This book has been designed to gather as much of the technology for the conformational analysis of biopharmaceutical polymers as possible into a single volume. It is not intended to cover the use of a specific technology in detail. Rather, it is intended to provide sufficient information and references to establish the basis for the selection of a specific experimental approach that would be the most cost-effective in the study of biopolymer conformation. Thus, coverage of some technologies is brief since they have little application to biotechnology products; this is not meant to suggest, however, that such technologies are not of great value in basic science studies. There is also an emphasis to describe studies where multiple technologies were used to address conformational change.

The next several years will see increased interest in the conformational analysis of biopharmaceutical polymers resulting from the development of biosimilar or "follow-on" biological products. The activity of many biopharmaceutical polymers is dependent on conformation. Thus, a comparison of a "generic" (off-patent) biological medicinal product with the originator product includes conformational analysis. A clear understanding of what any differences between products mean or do not mean is critical; thus, the need for independent methods of analysis. It is hoped that this book will emphasize the need for science over hype, the need for rational analysis rather than "smoke and mirrors." Also, renaming a technique does not increase its value in any way.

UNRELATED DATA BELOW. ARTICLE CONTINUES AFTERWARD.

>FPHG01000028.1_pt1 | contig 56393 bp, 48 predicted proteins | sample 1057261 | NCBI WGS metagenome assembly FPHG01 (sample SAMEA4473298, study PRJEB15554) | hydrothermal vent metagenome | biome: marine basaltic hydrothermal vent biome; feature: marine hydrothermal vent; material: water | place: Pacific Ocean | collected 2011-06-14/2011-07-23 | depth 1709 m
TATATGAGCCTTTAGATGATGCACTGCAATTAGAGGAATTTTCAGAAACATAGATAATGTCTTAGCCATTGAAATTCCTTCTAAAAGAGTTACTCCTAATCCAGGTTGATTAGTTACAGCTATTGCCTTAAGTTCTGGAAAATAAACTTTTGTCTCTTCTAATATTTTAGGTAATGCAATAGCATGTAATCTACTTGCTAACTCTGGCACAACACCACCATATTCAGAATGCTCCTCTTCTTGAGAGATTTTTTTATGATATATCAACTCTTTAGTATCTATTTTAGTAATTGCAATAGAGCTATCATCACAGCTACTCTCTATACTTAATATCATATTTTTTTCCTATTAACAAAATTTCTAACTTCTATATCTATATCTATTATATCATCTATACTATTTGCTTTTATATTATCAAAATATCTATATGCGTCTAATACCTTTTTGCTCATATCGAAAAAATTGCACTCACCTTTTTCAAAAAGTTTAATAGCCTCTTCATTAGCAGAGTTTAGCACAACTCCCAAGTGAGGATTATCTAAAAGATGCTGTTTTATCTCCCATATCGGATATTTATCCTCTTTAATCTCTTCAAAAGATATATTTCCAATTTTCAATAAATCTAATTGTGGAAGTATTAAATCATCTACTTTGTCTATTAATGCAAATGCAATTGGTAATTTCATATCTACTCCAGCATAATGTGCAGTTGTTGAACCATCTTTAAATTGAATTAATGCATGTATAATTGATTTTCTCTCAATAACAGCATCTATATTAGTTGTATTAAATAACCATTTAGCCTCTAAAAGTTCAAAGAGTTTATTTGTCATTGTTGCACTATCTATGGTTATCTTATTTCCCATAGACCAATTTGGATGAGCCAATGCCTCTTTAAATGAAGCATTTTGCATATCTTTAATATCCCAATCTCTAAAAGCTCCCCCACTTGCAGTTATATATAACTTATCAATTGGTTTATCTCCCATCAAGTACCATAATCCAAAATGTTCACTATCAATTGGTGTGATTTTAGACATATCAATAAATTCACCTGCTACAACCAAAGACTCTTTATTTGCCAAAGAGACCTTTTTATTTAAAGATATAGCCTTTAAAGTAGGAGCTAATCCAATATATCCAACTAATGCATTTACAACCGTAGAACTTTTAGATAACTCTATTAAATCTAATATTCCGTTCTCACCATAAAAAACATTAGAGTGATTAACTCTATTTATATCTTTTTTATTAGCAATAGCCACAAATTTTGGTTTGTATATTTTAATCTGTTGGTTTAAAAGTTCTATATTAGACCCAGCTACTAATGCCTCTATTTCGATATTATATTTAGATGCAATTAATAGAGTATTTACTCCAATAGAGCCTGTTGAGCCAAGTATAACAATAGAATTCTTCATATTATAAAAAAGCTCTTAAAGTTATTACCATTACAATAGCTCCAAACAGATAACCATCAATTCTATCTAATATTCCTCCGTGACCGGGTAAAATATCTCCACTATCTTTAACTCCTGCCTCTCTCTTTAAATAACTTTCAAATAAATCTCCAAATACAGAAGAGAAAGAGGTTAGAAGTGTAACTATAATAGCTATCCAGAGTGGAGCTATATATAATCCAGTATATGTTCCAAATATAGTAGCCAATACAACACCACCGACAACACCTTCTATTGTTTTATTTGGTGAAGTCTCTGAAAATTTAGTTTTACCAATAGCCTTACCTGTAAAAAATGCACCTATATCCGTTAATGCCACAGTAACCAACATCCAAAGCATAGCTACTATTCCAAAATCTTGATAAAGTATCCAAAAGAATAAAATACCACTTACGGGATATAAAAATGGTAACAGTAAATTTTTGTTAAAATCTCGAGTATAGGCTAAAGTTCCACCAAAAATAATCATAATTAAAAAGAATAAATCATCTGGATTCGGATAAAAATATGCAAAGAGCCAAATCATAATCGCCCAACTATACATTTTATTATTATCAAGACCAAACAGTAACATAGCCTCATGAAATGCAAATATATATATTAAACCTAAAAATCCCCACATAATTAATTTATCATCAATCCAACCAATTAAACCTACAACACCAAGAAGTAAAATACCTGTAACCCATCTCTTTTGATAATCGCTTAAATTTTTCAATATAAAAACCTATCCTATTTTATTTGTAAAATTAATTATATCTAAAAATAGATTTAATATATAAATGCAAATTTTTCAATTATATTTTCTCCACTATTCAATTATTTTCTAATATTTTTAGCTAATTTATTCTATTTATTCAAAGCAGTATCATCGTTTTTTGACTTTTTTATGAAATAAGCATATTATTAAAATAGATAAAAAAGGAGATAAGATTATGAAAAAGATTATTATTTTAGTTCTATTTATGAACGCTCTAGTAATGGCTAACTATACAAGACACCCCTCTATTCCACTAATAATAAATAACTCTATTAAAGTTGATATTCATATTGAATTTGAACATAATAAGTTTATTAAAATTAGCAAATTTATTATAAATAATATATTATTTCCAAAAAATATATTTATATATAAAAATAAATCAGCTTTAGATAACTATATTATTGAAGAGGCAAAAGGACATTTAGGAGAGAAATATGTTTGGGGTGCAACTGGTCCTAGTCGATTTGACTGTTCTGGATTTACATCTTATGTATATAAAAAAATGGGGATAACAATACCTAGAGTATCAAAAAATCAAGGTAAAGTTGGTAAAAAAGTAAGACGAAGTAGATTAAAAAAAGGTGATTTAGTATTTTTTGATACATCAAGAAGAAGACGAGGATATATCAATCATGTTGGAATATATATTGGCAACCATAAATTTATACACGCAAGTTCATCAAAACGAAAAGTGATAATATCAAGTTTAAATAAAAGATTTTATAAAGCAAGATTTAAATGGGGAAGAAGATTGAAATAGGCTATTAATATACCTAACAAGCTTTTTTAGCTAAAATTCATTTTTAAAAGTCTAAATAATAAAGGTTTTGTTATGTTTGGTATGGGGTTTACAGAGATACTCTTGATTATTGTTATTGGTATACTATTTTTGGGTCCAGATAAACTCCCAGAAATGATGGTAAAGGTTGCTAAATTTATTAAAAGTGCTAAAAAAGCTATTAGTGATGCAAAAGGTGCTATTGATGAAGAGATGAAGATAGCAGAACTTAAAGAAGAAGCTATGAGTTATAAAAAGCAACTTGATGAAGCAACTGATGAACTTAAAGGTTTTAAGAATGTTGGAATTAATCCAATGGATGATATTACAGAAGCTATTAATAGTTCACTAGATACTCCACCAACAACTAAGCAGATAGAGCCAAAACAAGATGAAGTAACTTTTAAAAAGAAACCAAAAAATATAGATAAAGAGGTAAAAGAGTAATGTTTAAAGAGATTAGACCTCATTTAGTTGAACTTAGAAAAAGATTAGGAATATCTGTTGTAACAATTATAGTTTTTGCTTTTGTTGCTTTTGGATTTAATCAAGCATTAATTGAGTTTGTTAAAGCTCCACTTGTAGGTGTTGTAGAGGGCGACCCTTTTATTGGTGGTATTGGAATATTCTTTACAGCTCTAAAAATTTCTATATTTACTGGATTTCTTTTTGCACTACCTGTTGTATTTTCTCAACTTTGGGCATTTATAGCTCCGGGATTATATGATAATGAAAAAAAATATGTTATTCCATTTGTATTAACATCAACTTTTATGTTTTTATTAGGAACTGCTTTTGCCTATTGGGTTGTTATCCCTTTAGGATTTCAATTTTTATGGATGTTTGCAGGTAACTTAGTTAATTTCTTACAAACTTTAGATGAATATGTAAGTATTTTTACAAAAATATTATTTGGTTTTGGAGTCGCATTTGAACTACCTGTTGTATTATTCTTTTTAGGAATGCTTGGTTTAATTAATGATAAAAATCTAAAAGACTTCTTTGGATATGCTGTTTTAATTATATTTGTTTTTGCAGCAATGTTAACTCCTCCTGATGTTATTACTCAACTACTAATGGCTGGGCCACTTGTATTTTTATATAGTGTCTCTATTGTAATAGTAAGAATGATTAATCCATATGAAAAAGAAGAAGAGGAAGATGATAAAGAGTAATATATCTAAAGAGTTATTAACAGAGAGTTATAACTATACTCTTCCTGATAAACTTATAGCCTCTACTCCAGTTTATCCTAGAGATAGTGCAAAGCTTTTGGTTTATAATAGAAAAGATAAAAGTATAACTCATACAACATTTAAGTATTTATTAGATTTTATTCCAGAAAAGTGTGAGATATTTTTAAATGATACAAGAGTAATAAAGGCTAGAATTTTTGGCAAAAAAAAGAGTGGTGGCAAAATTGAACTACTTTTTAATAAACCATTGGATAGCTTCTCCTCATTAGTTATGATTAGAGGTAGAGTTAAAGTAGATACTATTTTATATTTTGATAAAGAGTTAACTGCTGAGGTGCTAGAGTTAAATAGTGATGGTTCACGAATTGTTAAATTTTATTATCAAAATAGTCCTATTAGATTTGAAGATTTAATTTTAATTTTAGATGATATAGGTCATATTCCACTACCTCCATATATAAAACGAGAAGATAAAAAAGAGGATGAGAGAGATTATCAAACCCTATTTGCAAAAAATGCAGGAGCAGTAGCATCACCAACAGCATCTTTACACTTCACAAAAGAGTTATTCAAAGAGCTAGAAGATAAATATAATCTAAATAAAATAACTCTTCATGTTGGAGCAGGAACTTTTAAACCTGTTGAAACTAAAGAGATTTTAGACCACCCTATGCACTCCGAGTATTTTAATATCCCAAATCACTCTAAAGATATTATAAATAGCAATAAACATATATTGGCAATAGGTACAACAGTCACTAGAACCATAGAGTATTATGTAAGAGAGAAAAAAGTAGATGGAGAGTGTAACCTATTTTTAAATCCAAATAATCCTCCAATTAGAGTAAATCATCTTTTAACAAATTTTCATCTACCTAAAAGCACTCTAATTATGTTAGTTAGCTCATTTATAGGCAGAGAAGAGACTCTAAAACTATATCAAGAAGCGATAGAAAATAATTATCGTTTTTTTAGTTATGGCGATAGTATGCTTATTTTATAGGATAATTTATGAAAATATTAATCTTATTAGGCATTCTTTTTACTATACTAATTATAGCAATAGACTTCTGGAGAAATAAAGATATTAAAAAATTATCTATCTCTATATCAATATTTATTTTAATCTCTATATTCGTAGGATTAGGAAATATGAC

Finally, I would be remiss if I did not thank Professor Bryce Plapp of the University of Iowa for his continued support of the thermodynamically challenged. Professor Charles Craik of the University of California at San Francisco has also provided some useful advice as has Professor Don Gabriel of the University of North Carolina at Chapel Hill. I am also most indebted to Jill Jurgensen and Barbara Norwitz of Taylor & Francis for their support.

0 0

Post a comment